It was once an important town that was used in some famous wars and battles (not famous enough for me to know). It still has the original wall and city gates. The people of Songpan are a diverse mixture of Han, Tibetan and Muslim. Really interesting. All the people (but most noticeably the kids) have the reddest and rosiest cheeks you have ever seen. In fact this is true for all the towns we have been in from Songpan up. It really looks unhealthy on them. The houses outside the city walls are all broken down wooden structures and the people still use firewood and coal to warm their homes and do their cooking. We actually saw a coal shop where you could buy a bag of coal. I forgot to find out how much a bag would cost! It generally wasn't a bad place but it is not the sort of place you wish to spend more than one day and a night in, and we didn't.
During the day we were sitting in a coffee shop in Songpan where they had the television on. The program on the TV was a variety contest were entrants were singing famous songs. The competion was in China but Queenie noticed that all the songs that were being sung were either from Taiwan or Hong Kong! She has been really surprised by the popularity of Taiwan music in China. Everywhere we go people are mostly listening to Taiwanese singers! In fact, one of the contestants on the show was even singing a Taiwanese folk song! really interesting.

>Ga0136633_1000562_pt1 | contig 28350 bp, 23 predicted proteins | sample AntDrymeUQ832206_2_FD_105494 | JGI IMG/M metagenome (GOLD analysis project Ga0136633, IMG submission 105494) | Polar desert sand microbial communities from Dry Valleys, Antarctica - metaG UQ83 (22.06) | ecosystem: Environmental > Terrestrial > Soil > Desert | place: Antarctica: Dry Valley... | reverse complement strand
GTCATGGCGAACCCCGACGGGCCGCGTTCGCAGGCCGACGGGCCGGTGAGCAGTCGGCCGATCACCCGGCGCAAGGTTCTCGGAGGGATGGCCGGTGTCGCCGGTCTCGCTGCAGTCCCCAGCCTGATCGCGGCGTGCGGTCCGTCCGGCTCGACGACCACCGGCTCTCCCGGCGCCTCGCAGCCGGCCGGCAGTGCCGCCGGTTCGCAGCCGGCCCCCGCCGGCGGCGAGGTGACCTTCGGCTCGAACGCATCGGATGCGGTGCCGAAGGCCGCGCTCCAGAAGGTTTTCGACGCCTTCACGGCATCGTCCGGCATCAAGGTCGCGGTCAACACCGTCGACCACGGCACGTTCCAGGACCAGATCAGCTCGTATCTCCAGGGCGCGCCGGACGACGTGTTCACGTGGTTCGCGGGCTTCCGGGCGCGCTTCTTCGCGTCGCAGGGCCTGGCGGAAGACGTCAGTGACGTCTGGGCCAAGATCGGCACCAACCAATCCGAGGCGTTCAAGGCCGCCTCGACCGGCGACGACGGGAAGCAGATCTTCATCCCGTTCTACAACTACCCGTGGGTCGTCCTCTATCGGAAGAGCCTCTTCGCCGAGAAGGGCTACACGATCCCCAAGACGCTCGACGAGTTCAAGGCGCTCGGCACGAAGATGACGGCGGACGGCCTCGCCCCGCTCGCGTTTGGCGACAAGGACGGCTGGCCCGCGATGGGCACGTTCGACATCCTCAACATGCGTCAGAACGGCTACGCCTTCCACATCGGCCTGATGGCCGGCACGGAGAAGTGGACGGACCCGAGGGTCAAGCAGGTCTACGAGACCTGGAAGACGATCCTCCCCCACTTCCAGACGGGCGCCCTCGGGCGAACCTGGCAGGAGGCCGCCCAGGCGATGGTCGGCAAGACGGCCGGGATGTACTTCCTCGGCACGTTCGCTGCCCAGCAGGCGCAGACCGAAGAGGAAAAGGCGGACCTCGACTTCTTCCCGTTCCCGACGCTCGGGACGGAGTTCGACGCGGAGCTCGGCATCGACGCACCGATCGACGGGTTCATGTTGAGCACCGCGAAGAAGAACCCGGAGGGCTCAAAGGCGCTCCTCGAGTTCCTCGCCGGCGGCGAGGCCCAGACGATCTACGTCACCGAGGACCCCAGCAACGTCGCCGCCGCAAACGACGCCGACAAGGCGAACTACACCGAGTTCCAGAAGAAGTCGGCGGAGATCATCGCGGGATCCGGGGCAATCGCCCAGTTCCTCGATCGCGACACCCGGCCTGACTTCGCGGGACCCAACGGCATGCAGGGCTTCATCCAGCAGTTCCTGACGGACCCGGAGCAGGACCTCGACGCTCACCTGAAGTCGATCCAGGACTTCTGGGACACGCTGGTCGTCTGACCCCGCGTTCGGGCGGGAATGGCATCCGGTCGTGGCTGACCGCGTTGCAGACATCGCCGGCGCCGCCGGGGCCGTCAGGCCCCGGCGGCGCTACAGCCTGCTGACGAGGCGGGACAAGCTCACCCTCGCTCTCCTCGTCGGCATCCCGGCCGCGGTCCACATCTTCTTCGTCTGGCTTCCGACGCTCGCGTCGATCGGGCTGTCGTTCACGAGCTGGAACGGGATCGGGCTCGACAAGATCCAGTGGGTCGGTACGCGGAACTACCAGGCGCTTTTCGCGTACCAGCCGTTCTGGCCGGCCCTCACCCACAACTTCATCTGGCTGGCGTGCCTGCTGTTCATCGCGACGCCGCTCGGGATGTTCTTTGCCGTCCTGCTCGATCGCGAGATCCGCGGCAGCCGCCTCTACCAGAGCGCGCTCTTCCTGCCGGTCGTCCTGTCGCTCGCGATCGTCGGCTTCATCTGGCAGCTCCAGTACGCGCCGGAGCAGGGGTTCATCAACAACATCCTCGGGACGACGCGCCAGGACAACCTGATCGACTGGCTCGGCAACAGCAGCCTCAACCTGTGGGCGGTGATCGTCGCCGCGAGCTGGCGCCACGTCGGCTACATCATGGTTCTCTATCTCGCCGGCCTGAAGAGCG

In the evening we met an Englishman called Craig who was coming in the opposite direction (from Gansu into Sichuan) and he told us about the cold and how dangerous the roads were (he wasn't kidding). Craig also had many interesting stories about his travels around the world and especially about the "hygiene" in India (I will spare you the details). But we had a great time. Walking back to our hotels we were guessing the temperature. Craig figured it was about 2C, we found out the next day that it was about -8C (really cold).
That night neither Queenie and I could sleep! The electric blanket we were using was too hot and if we turned it off we were too cold. That is a real dilemma. Saturday dawned and we were to be up at 6:00am to take the 7:00am bus to Ruoergai (Zoige in Tibetan) and what a ride that was!